Born: 15 October, 1920, in Aberdeen. Died: 7 February, 2013, in Tarland, Aberdeenshire, aged 92.
Growing up in a household with a former Suffragette and a decorated First World War soldier it was perhaps not surprising that Bill Knight would develop a highly honed sense of the need to stand up for others.
His mother Annie, the UK’s oldest person when she died aged 111, campaigned for justice for women and was politically active all her life. His father, William, awarded the military medal for rescuing a German from no man’s land, was a police officer in the Royal Ulster Constabulary.
Their son also served his country, as a leading aircraftsman during the Second World War, and later became a fireman, union representative and campaigning champion of senior citizens throughout north-east Scotland.
A committed socialist, who regularly took the Communist-supporting paper the Morning Star, he stood up against the National Front, fought countless issues, including plans to close urban post offices, and was invited to meet figures from the Queen to former Soviet Union president Mikhail Gorbachev. Articulate, well-read and straightforward, he was a man who simply got things done, arguing his case effectively and eloquently.
Born in Aberdeen, he grew up in the city’s Cattofield area and was barely out of his teens when he joined the RAF at the start of 1941. He trained initially in Blackpool, marching up and down the promenade where many of the boarding houses had been taken over by the Air Force. A mechanic, he became a leading aircraftman and served throughout the rest of the war at various bases, including in India. Following his demob in 1946, he returned to Aberdeen and joined the North Eastern Fire Brigade where he was a firefighter for almost 30 years.
During his time there, he fought for the rights of many colleagues as a representative of the Fire Brigades Union and, through his union links, visited Russia in the 1970s.
Knight, who retired from the fire service in 1975, then worked as a minibus driver and handyman for Grampian Regional Council and went on to become a school welfare officer for the council. He was also a member of the Children’s Panel and the Trades Union Congress. Well-used to taking up the cause for others, in 1991 he became a founder member of the Grampian Senior Citizens Forum, an organisation established to campaign for a better quality of life for older people in the region. He was its president for approximately 14 years, working diligently on a range of issues affecting the elderly. When the far right National Front applied to march down Aberdeen’s Union Street he was appalled, particularly on behalf of people who, like himself, had fought the Nazis during the war. He rallied support to form a human wall of pensioners prepared to risk arrest in protest against the event. Objectors won and the march was banned.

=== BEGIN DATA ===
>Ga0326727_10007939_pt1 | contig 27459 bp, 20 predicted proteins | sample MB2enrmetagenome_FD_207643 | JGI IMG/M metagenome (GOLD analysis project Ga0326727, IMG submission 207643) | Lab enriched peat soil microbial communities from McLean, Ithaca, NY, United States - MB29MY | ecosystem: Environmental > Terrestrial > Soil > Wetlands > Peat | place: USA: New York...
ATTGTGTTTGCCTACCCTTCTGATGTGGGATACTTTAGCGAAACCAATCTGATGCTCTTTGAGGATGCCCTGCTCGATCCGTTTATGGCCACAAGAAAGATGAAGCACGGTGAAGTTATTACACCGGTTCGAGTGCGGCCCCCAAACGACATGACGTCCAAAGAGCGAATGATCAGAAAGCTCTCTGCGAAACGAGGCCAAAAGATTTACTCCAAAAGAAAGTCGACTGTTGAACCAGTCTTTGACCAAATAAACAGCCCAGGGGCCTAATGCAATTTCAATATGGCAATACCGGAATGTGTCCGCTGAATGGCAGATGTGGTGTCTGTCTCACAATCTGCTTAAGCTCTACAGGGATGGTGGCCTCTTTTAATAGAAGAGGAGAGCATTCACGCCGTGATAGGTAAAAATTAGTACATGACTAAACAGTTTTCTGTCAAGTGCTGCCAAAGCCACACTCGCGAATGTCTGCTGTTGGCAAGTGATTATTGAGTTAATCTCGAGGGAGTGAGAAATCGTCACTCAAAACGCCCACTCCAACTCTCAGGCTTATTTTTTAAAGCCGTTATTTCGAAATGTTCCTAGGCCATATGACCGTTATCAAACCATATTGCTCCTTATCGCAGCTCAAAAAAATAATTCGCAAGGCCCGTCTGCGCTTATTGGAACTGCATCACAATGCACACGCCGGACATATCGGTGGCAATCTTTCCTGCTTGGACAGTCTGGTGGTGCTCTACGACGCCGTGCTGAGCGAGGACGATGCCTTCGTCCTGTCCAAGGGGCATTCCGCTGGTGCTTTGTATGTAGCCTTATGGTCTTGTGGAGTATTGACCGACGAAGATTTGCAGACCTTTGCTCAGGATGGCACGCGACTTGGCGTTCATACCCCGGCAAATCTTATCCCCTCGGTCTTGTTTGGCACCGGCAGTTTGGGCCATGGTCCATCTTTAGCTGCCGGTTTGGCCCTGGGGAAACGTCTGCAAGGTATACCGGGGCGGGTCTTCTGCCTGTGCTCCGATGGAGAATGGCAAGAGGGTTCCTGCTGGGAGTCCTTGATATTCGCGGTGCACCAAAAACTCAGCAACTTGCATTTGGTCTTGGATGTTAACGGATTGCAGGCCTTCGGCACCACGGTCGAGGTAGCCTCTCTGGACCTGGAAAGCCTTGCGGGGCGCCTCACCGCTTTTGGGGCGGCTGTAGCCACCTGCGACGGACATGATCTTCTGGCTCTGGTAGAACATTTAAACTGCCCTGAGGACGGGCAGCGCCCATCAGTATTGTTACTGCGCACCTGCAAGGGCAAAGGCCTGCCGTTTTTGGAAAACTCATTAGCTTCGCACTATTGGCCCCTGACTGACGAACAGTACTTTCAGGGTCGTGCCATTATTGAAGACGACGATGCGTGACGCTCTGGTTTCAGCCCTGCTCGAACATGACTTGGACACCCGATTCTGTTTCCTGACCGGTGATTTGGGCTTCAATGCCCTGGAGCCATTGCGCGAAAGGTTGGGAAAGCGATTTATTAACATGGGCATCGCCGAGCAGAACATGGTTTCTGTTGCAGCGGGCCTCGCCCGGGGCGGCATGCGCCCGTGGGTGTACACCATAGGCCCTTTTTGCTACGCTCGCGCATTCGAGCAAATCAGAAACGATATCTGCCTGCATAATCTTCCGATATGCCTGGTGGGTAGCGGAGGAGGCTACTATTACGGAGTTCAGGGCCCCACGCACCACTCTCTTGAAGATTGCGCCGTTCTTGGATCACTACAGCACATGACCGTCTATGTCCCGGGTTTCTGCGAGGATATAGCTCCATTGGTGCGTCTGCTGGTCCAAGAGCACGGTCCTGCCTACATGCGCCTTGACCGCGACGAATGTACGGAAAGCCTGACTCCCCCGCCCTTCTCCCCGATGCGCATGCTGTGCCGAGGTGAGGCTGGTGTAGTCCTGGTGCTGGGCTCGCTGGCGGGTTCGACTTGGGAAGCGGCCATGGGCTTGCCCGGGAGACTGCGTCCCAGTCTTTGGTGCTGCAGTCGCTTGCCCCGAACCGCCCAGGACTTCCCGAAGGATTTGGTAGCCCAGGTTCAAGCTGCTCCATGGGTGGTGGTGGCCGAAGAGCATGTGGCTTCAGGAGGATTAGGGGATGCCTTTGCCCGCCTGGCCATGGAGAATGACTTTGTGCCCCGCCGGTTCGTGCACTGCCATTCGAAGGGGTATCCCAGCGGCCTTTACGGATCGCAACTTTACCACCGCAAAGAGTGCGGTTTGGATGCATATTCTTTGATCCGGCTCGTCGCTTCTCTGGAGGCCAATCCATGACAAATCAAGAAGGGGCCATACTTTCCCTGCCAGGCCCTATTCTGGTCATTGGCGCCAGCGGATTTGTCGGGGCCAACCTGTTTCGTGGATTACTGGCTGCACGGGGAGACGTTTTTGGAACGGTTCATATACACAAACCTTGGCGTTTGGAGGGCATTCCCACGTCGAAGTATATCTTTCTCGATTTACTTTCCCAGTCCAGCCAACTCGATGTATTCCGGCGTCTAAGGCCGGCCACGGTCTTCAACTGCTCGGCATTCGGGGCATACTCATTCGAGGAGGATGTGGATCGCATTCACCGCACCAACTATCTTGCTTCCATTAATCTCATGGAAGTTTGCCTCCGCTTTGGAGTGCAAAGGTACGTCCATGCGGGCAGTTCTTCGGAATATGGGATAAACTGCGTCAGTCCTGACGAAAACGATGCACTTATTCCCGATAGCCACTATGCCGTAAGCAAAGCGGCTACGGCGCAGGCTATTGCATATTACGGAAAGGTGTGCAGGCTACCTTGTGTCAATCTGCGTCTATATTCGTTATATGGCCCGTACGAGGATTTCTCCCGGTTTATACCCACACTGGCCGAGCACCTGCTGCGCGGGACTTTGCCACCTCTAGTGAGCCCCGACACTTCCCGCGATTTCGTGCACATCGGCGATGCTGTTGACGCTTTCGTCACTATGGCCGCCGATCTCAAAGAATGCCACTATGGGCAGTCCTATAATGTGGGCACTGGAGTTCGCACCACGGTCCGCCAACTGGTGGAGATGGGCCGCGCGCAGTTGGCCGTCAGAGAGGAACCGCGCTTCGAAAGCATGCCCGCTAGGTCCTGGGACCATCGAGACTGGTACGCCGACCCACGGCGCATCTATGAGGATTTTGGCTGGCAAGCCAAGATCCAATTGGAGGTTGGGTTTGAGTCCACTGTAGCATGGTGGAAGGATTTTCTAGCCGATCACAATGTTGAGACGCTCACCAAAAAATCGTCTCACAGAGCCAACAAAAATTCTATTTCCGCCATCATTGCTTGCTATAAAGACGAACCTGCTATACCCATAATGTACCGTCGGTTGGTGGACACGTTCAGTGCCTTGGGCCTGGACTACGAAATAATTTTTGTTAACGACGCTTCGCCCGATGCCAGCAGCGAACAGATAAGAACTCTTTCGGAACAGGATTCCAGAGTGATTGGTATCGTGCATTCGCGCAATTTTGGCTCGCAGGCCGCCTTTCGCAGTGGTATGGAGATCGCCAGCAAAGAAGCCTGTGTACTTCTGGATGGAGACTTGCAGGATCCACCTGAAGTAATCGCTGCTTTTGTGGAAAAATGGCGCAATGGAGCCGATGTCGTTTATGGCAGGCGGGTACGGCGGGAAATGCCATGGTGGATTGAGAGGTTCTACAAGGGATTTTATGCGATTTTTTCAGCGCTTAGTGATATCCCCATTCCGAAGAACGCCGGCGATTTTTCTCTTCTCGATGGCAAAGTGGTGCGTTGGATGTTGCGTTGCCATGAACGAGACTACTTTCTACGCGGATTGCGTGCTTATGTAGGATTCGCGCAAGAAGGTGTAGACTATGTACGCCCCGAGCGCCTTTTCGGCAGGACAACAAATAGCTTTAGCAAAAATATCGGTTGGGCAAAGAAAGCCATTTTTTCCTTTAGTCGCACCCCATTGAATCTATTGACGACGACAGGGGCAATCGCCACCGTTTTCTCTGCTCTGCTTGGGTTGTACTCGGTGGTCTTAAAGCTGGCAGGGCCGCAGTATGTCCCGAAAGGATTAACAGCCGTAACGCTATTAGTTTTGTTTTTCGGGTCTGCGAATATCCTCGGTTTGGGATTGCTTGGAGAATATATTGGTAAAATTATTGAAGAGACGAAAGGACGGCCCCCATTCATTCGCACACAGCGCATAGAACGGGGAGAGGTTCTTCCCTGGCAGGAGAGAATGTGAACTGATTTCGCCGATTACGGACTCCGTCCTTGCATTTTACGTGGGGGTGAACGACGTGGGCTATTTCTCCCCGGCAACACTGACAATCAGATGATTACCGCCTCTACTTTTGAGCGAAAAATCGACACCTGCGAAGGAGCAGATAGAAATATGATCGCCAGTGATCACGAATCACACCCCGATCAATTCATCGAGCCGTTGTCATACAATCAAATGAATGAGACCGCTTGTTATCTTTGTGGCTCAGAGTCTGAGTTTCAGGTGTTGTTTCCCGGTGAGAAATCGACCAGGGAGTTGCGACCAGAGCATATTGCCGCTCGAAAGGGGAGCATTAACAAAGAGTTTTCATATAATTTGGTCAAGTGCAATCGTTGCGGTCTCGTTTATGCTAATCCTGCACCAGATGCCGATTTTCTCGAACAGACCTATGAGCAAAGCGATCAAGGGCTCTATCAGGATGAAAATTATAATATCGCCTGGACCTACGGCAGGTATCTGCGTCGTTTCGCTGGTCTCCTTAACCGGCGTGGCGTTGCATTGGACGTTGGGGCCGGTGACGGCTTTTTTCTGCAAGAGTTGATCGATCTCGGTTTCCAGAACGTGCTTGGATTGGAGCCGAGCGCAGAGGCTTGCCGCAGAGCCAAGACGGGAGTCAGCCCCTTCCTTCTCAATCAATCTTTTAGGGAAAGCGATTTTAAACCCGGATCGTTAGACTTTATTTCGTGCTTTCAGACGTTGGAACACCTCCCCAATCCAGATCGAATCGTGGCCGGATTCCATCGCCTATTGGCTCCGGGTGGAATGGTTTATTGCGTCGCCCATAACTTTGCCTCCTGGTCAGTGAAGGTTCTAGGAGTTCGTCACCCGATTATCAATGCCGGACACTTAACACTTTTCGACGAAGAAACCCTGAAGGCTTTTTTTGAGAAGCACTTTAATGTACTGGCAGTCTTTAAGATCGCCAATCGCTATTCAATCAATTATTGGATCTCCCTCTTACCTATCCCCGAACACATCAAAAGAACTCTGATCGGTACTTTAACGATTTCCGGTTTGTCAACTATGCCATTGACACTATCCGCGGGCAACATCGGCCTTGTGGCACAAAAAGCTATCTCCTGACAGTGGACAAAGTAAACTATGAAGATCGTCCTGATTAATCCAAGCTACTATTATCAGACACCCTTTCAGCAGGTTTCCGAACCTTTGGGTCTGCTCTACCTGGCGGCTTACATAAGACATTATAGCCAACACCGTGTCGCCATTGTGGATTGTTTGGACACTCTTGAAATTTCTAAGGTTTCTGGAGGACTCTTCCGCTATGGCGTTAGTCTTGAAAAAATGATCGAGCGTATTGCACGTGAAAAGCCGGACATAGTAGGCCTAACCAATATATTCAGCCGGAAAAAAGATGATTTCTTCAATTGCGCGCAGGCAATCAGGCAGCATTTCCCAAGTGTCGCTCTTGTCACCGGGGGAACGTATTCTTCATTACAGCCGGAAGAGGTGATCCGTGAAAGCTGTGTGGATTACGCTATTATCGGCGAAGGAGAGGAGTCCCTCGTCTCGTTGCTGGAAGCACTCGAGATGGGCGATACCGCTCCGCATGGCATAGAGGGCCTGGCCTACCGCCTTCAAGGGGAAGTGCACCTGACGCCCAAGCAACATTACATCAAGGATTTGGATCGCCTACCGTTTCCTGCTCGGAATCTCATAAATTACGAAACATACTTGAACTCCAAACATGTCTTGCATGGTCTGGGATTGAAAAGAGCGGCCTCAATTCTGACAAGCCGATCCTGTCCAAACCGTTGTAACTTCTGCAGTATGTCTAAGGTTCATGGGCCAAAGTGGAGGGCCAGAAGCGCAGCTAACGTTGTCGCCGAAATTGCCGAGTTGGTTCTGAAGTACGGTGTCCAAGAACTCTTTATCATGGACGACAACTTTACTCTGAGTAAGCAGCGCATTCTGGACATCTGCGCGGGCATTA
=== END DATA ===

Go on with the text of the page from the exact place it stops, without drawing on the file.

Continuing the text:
He also battled successfully against plans to close his local post office and implement rent increases in Aberdeenshire. Modest yet determined, he was a consummate campaigner and a match for the authorities in any joust with officialdom.
He made the Senior Citizens’ Forum a force to be reckoned with and was always treated with great respect by councillors and local authority officials. “His contribution to pensioners in the area was immense,” said the Forum’s current president, George Thomson. “His whole life was involved in sacrificing time for others. He wanted a better society for everybody.”
His work on behalf of so many others was celebrated by the organisation he helped to set up, which presented him with a plaque in recognition of his contribution, and by Grampian Police’s Diced Cap charitable trust, which honoured him with a Good Samaritan award.
He remained active with the forum until well into his 80s and his community work left little time for other interests, save his family, music and walking. Predeceased by his wife May, whom he married in 1956, he is survived by his son Bill and four grandsons, Jamie, Lewis, Kristopher and Kallum, on whom he doted.